No, You Don’t Own An ETF
By Roger Nusbaum, AdvisorShares ETF Strategist
Barron’s had a bunch of one liners and other nuggets to quickly review.
The first one was the mutual fund column titled Health-Care Funds Roar Back. Adviser Daniel Wiener is quoted as recommending “overweighting the (healthcare) sector with an overall allocation of 20% to 25%, which he says is in line with health care’s growing slice of the economy.”
The sector’s weight in the S&P 500 is currently 14%. An overweight to 20% is probably aggressive (I think it is) but 25% is a lousy idea in terms of maintaining a diversified portfolio. I have no quibble with how important the sector appears to be but there is a lot of precedent for running into trouble making overly large sector bets (energy in the early 80’s, the internet bubble and then financials nine years ago). If you think you are aggressive enough for 25% into a sector then you had better have something in mind for quickly cutting exposure if things go against the sector….like some sort of wildcard with the American Health Care Act.
There was an article about one of the publicly traded asset managers (naming names is complicated for compliance reasons). A reader shared that he owned one of this company’s energy sector ETFs in the comments section. No, he owned a closed end fund from a company with a similar name. The name mix up is one thing but not knowing the difference between a closed end fund and an ETF is problematic, potentially very much so. The CEF he owns just announced that 78% of its current “dividend” is actually a return of capital. An ROC does not have to be bad, but is something that someone who owns the fund should know and I am guessing he doesn’t.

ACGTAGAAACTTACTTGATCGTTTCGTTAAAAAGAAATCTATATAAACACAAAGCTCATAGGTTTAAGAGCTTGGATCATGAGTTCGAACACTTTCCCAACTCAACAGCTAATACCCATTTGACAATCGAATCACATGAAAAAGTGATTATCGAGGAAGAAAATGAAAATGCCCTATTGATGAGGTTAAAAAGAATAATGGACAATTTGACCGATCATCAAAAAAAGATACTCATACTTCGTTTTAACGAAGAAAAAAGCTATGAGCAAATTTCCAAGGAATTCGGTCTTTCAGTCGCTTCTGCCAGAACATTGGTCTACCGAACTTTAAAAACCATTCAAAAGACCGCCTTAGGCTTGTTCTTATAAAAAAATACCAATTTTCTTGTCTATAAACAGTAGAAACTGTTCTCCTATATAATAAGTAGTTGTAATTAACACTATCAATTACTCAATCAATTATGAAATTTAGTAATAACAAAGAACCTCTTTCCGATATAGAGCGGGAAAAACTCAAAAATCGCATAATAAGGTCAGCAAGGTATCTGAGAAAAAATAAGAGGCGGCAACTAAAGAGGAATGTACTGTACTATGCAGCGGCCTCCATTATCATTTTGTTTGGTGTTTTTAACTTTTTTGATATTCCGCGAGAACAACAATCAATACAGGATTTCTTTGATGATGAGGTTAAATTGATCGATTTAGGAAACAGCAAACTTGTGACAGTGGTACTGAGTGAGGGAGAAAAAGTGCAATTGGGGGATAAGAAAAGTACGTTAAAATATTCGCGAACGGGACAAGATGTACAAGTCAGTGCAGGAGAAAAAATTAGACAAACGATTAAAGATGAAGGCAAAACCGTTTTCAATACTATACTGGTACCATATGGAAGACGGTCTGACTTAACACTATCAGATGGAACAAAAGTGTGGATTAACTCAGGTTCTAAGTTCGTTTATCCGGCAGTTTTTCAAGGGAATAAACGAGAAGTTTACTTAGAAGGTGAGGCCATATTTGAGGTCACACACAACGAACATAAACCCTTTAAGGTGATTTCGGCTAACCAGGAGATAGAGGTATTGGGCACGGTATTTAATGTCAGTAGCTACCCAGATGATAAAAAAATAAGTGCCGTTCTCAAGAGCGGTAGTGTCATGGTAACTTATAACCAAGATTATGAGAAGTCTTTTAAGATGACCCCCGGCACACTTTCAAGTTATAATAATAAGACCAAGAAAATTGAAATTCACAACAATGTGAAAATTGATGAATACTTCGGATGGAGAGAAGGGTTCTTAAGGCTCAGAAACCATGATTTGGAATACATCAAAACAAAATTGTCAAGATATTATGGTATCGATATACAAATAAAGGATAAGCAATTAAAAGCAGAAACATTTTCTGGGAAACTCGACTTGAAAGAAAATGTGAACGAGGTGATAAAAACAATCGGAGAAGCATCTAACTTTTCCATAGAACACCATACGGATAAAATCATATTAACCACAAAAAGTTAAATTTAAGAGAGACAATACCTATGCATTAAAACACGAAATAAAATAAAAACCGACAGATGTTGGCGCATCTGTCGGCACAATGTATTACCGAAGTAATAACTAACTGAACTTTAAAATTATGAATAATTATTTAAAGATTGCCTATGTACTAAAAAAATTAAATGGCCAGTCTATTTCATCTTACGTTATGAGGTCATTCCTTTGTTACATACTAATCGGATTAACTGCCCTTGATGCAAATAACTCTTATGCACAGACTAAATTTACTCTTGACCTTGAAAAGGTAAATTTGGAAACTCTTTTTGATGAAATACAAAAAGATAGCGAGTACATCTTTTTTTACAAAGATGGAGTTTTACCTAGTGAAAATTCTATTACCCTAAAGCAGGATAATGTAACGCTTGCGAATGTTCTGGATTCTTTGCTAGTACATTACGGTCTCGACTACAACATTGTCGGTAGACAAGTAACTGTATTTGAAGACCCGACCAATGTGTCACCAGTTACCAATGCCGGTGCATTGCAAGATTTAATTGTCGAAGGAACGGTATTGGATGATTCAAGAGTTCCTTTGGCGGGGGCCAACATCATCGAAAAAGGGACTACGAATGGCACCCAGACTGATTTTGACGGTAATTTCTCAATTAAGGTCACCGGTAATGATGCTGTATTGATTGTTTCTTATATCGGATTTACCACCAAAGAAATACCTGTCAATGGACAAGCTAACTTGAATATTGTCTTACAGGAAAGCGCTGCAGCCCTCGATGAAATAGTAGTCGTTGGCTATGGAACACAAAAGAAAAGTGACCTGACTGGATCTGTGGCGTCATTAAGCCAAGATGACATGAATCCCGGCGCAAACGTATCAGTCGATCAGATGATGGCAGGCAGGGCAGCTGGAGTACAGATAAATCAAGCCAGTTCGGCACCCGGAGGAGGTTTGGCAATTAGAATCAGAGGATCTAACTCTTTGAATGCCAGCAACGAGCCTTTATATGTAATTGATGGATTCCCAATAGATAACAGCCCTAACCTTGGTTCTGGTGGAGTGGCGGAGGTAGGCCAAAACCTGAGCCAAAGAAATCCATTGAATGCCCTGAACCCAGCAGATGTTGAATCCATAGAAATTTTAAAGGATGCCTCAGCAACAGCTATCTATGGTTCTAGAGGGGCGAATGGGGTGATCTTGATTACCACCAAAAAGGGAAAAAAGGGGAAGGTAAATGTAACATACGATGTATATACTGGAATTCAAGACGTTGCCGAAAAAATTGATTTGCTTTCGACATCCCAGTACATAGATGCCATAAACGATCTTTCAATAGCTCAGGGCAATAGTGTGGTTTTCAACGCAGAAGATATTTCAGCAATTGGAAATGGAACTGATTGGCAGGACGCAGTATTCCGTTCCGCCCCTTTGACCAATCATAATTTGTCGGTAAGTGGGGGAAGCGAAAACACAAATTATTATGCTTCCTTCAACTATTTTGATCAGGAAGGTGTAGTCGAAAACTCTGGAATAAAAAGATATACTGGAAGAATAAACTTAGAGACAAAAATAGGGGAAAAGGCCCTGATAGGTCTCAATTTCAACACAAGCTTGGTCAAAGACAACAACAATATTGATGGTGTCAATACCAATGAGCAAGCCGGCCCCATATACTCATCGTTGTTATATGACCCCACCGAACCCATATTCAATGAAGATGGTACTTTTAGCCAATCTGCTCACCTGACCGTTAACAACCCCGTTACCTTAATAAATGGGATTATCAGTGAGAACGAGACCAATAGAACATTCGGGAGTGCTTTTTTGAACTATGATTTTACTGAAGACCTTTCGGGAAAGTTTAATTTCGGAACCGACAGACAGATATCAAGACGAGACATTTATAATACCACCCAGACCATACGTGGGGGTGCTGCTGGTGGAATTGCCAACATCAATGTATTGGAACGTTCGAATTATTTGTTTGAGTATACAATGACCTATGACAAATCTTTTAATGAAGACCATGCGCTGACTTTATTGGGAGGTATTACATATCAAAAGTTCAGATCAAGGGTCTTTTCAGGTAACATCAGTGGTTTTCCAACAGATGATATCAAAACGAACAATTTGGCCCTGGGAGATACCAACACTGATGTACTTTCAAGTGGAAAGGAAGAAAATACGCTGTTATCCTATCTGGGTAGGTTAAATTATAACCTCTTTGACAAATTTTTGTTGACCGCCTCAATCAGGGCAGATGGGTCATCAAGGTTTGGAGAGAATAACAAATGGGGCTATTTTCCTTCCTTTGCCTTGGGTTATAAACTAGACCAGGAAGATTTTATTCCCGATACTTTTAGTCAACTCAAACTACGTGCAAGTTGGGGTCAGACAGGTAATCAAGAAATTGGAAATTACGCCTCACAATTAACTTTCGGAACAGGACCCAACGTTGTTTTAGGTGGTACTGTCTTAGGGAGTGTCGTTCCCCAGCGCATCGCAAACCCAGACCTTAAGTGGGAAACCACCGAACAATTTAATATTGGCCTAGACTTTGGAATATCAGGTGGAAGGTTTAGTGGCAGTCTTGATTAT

The cover story was a roundtable The Future of ETFs. One of the participants was Jim Ross from State Street. I’ve mentioned before that Jim and I played on the same summer league baseball team coached by his brother Mike in 1980. Sometimes it is a very small planet.
Very early in the article Jim said “this is a pretty tired debate (active vs. passive). ETFs are thrown in on the passive side, yet they’re used for active implementation by probably more than 50% of the people using them.” In a similar vein, Tony Rochte from Fidelity added “this debate doesn’t even exist if you talk to a professional. Financial advisors view themselves as architects using building blocks, index products alongside actively managed funds.” Finally, from iShares Mark Wiedman; “We reject even the idea of active versus passive. All portfolios are active. How you build that portfolio is an active decision.”
It is good to see industry leaders realizing the need to move past this debate. For years, I have been saying that investors should choose the best tool they can find for each given exposure they want in their portfolio. Lately most of the online brokerages have cut their commission rates for equities and ETFs dramatically which means that investors, or their advisors, can access different types of exposures in an economically efficient manner that wasn’t possible when commissions were $15, or $30 before that.
The use of more, non-traditional exposures or narrower exposures is an active action, even with a passive vehicle.